|Lorenz, K -|
|Lal, R -|
Submitted to: Forest Science
Publication Type: Peer Reviewed Journal
Publication Acceptance Date: February 24, 2010
Publication Date: March 7, 2011
Citation: Lorenz, K., Lal, R., Shipitalo, M.J. 2011. Stabilized soil organic carbon pools in subsoils under forest are potential sinks for atmospheric CO2. Forest Science. 57(1):19-25. Interpretive Summary: A large amount of carbon dioxide is retained in trees, which helps to offset the rise in atmospheric levels of carbon dioxide attributable to the burning of fossil fuels. Considerable amounts of carbon dioxide are also stored in forest soils, but the amounts sequestered and the mechanisms involved are not well understood. Therefore, we quantified the amounts, distribution, and chemical composition of organic matter in a temperate forest soil in Northern Appalachia. The forest soil had relatively high levels of soil carbon near the surface due to high surface litter inputs, but this was more readily decomposable than the carbon found deeper in the soil profile. Most of the chemically stabilized carbon was found in the sub-soil horizons, thus they probably are more important for long-term storage of carbon than the litter layer. Knowing this it may be possible to enhance storage of carbon in these horizons by planting deep-rooted tree species that release large amounts of organic matter into the subsoil as a method to migrated human-induced increases in atmospheric carbon dioxide levels.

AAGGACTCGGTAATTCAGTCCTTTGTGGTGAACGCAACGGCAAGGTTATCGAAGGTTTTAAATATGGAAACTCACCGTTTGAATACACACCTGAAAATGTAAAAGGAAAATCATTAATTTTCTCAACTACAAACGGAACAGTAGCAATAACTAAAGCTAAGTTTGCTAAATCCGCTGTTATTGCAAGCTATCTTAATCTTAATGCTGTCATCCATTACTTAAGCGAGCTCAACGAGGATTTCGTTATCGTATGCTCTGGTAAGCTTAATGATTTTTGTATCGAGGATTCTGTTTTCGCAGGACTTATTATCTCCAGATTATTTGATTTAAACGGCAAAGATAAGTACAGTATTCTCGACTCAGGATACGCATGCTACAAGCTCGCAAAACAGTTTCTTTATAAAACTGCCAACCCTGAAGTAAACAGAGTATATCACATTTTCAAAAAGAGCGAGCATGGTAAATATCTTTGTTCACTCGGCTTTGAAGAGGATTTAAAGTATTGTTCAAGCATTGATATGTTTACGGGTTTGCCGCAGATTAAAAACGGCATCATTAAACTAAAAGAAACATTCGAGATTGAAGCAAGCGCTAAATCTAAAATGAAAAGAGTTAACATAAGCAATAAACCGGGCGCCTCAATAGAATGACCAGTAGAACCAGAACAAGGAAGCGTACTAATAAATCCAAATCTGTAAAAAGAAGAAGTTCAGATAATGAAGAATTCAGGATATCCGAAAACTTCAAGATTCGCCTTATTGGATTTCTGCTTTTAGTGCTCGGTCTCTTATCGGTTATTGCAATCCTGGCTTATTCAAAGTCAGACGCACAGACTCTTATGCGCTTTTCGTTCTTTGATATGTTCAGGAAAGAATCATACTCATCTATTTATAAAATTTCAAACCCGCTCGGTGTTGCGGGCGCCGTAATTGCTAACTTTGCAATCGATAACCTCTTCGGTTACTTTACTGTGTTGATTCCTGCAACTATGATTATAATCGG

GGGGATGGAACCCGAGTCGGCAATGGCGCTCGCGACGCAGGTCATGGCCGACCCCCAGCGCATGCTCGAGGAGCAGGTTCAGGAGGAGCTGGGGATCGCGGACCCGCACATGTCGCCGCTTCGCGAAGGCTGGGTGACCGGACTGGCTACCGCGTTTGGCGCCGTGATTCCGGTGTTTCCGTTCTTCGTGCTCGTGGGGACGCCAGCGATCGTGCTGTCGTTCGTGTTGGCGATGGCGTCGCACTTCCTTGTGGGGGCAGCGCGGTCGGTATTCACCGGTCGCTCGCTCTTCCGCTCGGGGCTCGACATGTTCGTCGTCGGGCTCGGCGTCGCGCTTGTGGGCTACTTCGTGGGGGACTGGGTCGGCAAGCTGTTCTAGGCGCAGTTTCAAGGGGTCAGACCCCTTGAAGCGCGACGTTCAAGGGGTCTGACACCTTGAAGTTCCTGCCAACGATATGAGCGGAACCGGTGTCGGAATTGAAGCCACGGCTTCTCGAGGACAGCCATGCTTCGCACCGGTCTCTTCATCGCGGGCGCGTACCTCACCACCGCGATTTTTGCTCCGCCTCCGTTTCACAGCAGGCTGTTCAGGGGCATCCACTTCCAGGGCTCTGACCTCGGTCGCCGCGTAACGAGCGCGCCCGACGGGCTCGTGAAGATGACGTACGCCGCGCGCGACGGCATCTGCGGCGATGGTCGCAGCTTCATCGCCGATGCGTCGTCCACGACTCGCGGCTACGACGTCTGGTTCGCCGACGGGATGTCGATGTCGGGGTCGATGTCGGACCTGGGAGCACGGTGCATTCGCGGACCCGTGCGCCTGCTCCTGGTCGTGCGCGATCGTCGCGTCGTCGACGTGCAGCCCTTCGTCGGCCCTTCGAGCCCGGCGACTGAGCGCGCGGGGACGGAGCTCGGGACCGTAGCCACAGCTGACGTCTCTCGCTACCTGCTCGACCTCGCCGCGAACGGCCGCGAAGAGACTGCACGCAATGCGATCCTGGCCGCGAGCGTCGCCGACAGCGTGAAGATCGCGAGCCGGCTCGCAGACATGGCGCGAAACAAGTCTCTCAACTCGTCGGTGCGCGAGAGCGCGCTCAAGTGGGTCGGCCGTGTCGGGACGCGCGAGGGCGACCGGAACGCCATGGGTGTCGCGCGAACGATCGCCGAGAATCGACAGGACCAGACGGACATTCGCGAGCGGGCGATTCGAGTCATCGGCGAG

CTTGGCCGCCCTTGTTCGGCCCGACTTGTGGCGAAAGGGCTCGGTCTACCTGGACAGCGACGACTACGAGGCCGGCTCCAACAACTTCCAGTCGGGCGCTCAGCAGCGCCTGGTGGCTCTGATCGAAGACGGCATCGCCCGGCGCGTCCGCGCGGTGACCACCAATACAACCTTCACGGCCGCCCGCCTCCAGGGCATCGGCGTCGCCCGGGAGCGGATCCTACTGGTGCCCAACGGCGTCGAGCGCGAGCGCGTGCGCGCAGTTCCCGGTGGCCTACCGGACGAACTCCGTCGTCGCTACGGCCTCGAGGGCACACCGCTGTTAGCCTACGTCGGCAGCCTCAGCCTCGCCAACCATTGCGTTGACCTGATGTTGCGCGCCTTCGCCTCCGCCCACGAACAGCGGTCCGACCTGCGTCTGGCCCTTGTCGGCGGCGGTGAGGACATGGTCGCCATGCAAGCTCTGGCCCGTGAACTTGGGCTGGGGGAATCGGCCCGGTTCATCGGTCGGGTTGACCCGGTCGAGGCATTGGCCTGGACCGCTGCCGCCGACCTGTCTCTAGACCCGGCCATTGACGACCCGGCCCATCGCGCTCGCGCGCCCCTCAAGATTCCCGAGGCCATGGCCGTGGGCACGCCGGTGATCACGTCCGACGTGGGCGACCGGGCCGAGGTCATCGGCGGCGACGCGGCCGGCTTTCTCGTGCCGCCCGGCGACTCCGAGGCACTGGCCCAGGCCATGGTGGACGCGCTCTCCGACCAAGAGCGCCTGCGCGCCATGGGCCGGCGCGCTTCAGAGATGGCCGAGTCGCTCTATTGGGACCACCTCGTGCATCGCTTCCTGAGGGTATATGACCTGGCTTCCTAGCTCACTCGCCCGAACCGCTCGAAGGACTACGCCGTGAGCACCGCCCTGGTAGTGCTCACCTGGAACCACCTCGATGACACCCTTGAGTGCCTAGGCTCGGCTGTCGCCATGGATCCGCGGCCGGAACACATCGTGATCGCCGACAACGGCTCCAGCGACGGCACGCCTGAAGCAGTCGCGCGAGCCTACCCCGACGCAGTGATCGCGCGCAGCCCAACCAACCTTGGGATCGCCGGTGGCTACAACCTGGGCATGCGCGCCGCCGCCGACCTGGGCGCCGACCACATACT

Technical Abstract: The soil organic carbon (SOC) pool stored in sub-soil horizons in forests plays an important role in the global C cycle. Strategies are needed to increase the sub-soil SOC pool in forests because the turnover time of SOC increases with increase in soil depth as sub-soil SOC is chemically and physically stabilized. We compared the total SOC and total nitrogen (TN) pools, chemically and physically separated SOC fractions, and C and N pools in fine roots in a soil pedon in an oak-hickory forest type consisting of white oak (Quercus alba L.) and red oak (Quercus rubra L.), with yellow-poplar (Liriodendron tulipifera L.) at the North Appalachian Experimental Watershed near Coshocton, Ohio, USA. The SOC pool (Mg/ha) was the highest in the A horizon (47.4), and smaller in the Bt1 (6.9) and Bt2 (6.7) horizons. The SOC and TN concentrations sharply decreased with depth. Fine root C and N pools (Mg/ha) were much larger in the A horizon (0.71 and 0.025) than in underlying horizons. Although only 22% of the SOC pool was stored below the A horizon, 58% of the chemically stabilized and 31% of the physically stabilized SOC fractions pool occurred in the sub-soil horizons. Thus, studies are needed to test if forest management can strengthen the stabilized SOC pool in sub-soil horizons to mitigate the human-induced climate change.